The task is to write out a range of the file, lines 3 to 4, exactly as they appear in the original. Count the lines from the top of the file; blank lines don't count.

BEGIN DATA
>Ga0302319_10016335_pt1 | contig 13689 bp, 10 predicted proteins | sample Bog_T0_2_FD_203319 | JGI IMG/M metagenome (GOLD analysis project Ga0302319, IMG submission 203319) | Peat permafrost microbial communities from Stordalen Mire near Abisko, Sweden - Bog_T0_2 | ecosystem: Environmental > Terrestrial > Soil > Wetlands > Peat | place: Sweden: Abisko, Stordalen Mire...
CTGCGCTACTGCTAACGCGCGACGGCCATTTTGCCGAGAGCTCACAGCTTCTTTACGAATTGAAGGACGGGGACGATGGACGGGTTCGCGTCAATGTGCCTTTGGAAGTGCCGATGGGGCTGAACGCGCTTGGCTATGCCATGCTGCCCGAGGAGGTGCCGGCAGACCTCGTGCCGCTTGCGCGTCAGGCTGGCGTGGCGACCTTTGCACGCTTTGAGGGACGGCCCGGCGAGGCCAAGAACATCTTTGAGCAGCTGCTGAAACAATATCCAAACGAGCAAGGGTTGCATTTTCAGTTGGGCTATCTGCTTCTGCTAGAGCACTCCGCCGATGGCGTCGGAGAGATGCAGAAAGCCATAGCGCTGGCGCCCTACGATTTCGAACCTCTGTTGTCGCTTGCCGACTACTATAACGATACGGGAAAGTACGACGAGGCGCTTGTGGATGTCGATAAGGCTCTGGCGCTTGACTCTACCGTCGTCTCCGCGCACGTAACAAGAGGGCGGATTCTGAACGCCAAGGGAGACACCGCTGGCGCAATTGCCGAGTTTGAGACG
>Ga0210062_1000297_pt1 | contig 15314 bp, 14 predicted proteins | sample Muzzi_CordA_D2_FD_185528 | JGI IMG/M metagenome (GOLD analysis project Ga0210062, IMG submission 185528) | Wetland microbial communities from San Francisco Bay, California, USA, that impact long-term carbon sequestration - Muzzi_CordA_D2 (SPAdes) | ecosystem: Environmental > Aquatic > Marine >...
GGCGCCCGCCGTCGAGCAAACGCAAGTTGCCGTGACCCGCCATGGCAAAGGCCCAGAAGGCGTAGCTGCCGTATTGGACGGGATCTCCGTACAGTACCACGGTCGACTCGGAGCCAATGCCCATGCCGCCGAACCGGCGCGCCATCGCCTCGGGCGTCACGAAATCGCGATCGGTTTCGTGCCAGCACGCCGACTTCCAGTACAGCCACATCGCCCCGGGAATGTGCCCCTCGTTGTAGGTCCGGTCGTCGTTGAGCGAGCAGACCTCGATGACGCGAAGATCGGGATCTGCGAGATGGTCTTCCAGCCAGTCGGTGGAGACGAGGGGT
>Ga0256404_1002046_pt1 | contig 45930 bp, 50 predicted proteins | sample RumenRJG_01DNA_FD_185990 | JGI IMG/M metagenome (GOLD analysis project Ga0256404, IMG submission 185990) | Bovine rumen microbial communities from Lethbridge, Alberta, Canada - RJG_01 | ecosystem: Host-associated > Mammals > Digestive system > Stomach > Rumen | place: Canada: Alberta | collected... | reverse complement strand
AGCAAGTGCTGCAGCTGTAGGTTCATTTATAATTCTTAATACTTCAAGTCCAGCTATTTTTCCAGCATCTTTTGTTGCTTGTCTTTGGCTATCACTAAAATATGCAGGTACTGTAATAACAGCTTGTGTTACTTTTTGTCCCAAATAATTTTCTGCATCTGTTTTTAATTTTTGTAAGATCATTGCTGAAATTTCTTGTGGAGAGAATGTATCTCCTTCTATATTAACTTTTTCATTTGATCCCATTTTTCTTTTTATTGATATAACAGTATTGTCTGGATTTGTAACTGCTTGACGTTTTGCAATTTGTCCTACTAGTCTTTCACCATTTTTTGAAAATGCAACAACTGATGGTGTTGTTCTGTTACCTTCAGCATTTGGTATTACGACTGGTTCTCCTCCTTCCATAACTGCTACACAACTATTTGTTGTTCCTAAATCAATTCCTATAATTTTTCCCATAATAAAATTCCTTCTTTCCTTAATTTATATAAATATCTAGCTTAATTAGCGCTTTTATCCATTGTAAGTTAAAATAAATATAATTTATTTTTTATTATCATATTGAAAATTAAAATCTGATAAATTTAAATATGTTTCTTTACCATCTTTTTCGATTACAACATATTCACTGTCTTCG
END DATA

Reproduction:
>Ga0210062_1000297_pt1 | contig 15314 bp, 14 predicted proteins | sample Muzzi_CordA_D2_FD_185528 | JGI IMG/M metagenome (GOLD analysis project Ga0210062, IMG submission 185528) | Wetland microbial communities from San Francisco Bay, California, USA, that impact long-term carbon sequestration - Muzzi_CordA_D2 (SPAdes) | ecosystem: Environmental > Aquatic > Marine >...
GGCGCCCGCCGTCGAGCAAACGCAAGTTGCCGTGACCCGCCATGGCAAAGGCCCAGAAGGCGTAGCTGCCGTATTGGACGGGATCTCCGTACAGTACCACGGTCGACTCGGAGCCAATGCCCATGCCGCCGAACCGGCGCGCCATCGCCTCGGGCGTCACGAAATCGCGATCGGTTTCGTGCCAGCACGCCGACTTCCAGTACAGCCACATCGCCCCGGGAATGTGCCCCTCGTTGTAGGTCCGGTCGTCGTTGAGCGAGCAGACCTCGATGACGCGAAGATCGGGATCTGCGAGATGGTCTTCCAGCCAGTCGGTGGAGACGAGGGGT